“We are going to be focusing on these underserved areas by targeting future [request for proposals] and we’re going to be developing maps and tools to help us and industry better locate these target areas,” said Spiess.
Supporting remote, Indigenous communities
Eryn Stewart, managing director of Indigenous Clean Energy (ICE), an Ottawa-based not-for-profit organization, noted that the government must work to ensure equitable access to chargers in underserved areas.
Joining the panel from Nunavik, Quebec, Stewart said that some of the challenges remote Indigenous communities face when wanting to install chargers have a lot do with the limits of government funding, lack of capacity building around community learning and understanding of EVs and the inability to keep up with demand due to supply chain challenges.
To help remove barriers to charging infrastructure in Indigenous communities, ICE covers 50 per cent — up to a maximum of $75,000 per charger — to install the chargers through its Charge Up program (which distributes allocated federal government funding).
“But even with that 50 per cent it’s still pretty slow in terms of people wanting to get involved and that comes critically in terms of a couple of things that I feel are needed,” said Stewart. “If we look to places like the B.C. government, they’re offering a 90 per cent subsidy that is not available in any other province or territory in the same regard from a provincial or territorial level.”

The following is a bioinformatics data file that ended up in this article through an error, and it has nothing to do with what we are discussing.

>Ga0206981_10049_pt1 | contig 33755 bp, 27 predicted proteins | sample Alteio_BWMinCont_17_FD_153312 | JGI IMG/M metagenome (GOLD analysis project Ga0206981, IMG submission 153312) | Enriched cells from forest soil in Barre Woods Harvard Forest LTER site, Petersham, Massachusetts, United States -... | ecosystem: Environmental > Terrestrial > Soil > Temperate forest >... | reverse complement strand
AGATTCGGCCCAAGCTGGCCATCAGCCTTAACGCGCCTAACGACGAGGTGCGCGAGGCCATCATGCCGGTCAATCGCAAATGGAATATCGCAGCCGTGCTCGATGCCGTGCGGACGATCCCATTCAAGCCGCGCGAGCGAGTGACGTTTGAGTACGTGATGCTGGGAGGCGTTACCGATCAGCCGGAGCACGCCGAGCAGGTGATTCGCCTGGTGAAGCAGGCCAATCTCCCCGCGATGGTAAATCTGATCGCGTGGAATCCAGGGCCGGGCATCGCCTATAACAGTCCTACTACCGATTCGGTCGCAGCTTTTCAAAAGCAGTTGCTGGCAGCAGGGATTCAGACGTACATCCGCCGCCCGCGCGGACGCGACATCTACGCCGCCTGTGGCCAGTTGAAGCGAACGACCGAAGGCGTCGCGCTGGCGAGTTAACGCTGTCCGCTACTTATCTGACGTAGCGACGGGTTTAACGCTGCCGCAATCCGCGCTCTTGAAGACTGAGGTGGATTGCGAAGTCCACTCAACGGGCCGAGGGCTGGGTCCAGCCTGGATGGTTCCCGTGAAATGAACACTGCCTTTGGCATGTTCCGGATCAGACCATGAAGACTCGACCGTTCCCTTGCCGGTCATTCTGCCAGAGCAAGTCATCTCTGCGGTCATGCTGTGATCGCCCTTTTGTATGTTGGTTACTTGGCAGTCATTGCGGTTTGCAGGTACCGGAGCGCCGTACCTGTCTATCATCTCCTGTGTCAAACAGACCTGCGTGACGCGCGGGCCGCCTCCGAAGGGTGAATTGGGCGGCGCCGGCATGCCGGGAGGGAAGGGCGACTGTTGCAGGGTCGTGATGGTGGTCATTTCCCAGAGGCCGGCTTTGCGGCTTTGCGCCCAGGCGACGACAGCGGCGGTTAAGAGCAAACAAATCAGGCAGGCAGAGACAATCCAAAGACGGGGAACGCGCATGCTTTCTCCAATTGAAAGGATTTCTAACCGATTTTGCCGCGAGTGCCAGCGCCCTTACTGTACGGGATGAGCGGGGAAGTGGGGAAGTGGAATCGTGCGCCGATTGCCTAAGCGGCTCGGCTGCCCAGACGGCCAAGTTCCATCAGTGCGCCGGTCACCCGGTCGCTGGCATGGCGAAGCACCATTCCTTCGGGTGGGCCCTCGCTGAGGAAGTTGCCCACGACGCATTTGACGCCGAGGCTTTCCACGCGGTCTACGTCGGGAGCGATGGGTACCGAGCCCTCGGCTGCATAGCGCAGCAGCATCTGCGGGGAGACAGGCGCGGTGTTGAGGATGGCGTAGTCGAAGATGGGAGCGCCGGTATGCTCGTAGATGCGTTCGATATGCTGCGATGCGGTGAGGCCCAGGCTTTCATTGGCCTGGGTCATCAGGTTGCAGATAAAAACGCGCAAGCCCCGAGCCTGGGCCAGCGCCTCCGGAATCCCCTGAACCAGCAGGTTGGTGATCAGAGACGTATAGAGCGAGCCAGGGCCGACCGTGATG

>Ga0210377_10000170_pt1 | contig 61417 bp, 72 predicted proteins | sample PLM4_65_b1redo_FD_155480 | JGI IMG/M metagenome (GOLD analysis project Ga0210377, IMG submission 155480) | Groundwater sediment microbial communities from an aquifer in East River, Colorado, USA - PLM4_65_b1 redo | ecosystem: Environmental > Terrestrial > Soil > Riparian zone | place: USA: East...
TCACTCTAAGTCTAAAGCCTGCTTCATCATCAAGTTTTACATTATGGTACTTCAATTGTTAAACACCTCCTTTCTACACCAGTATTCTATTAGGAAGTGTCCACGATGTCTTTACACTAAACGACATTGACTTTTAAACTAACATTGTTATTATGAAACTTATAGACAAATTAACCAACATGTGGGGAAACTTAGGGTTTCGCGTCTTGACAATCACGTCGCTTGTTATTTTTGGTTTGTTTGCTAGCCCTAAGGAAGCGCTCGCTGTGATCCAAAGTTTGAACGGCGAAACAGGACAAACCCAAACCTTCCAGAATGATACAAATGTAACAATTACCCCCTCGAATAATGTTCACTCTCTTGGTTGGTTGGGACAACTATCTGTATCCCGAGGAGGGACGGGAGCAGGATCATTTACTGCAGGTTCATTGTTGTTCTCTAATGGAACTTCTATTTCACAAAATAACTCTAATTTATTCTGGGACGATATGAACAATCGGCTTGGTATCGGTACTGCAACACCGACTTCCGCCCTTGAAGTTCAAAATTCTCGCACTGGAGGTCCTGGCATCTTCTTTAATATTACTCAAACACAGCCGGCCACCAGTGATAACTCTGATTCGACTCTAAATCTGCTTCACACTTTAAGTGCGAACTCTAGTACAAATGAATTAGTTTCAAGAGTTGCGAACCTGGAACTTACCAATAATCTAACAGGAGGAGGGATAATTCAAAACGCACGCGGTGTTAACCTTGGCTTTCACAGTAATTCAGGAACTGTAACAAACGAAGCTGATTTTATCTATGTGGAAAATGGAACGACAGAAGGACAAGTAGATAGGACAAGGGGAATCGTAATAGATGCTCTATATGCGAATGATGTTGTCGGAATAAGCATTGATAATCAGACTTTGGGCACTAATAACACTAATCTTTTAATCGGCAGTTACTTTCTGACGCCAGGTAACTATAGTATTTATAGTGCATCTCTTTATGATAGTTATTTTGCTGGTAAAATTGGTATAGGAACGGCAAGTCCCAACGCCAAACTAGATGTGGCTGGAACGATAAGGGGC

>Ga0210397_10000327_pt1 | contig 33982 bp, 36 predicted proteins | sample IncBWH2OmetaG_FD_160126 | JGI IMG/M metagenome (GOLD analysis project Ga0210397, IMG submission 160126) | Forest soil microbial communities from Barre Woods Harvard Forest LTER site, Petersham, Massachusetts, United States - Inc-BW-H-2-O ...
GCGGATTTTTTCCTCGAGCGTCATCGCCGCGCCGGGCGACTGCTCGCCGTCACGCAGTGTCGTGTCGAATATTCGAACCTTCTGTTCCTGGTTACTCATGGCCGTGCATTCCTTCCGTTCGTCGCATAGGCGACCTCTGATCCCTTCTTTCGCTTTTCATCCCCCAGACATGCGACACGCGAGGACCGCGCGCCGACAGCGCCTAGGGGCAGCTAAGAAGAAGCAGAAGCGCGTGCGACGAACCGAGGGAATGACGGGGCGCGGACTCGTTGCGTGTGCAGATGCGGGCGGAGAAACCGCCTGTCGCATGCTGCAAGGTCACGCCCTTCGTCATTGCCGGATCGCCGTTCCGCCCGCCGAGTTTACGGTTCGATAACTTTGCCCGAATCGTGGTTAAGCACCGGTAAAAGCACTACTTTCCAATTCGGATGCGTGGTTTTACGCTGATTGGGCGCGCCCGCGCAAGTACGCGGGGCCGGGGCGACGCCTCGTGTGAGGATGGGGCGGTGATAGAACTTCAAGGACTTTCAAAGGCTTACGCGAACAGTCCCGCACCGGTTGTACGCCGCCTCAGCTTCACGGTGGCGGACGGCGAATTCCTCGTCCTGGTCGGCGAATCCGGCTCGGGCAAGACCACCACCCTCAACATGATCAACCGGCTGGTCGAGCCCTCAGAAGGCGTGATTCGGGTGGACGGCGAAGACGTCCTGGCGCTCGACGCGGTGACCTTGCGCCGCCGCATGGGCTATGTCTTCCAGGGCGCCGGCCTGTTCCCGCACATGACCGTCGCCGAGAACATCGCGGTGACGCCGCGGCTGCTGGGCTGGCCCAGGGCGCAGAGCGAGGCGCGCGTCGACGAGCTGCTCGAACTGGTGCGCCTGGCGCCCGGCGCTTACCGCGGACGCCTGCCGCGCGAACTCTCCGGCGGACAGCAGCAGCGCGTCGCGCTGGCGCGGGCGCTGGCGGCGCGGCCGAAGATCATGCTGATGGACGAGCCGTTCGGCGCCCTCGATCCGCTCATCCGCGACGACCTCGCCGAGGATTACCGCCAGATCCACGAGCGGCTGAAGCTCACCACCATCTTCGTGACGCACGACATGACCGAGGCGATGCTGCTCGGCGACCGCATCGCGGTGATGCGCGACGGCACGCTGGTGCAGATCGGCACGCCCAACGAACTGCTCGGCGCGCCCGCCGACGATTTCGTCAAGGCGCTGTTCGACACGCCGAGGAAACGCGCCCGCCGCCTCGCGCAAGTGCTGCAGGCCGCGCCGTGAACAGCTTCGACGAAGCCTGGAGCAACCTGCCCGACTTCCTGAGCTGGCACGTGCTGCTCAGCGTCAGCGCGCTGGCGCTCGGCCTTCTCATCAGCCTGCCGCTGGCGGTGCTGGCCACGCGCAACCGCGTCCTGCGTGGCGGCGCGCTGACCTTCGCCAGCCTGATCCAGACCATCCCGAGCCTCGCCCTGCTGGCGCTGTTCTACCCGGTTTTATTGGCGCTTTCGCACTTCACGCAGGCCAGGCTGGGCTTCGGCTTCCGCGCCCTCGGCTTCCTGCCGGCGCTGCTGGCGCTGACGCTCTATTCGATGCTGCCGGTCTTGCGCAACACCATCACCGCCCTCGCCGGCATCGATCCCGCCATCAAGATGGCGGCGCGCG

Moving forward, Stewart said she would like to see greater federal government support in helping communities develop partnerships that can assist them with technical services and better understand how to complete charging installations.
“I think it’s the one-to-one relationships here that are more important than anything else,” Stewart said. “To be able to hold those relationships and help people understand and get there, that’s where we’re going to have the most uptake.”
Future-proofing for all EV applications
The construction of a public EV charging network suitable for EV drivers today and in ten years from now is a top priority for FLO, a Quebec-based public charging network operator and EV charger manufacturer and supplier.
“It’s really important to see that the investment we are all doing right now might not always have a return on a specific charger but it’s really important to drive adoption,” said the company’s president and CEO, Louis Tremblay.
The customer experience is also a key component of having a successful charging network and increasing adoption, according to David Paterson, vice president of corporate and environmental affairs at General Motors.
“We want that customer experience to be fantastic. Using all the technology you have so that you can plan your trip, so that you can know exactly if there’s a charger available – can I book it? Can I be assured that when I pull up it’s available? And will my car work with that charger?” said Paterson.
“This is a team sport and I think that’s the most important thing; it’s when we’re in the industry and we’re working with governments, they got to do it with us, not to us. We’ve got to do it together.”
Part of that future-proofing will include ensuring that the chargers are reliable and working.
“A charger is a promise that when you get there, you’re going to get the energy to charge,” added Tremblay.
“I think this is really something that we need to make sure that in the next round of investment from NRCan…for instance, there are requirements on uptime to making sure that we’re deploying 50,000 more chargers but they are going to be working because that’s a big challenge in North America.”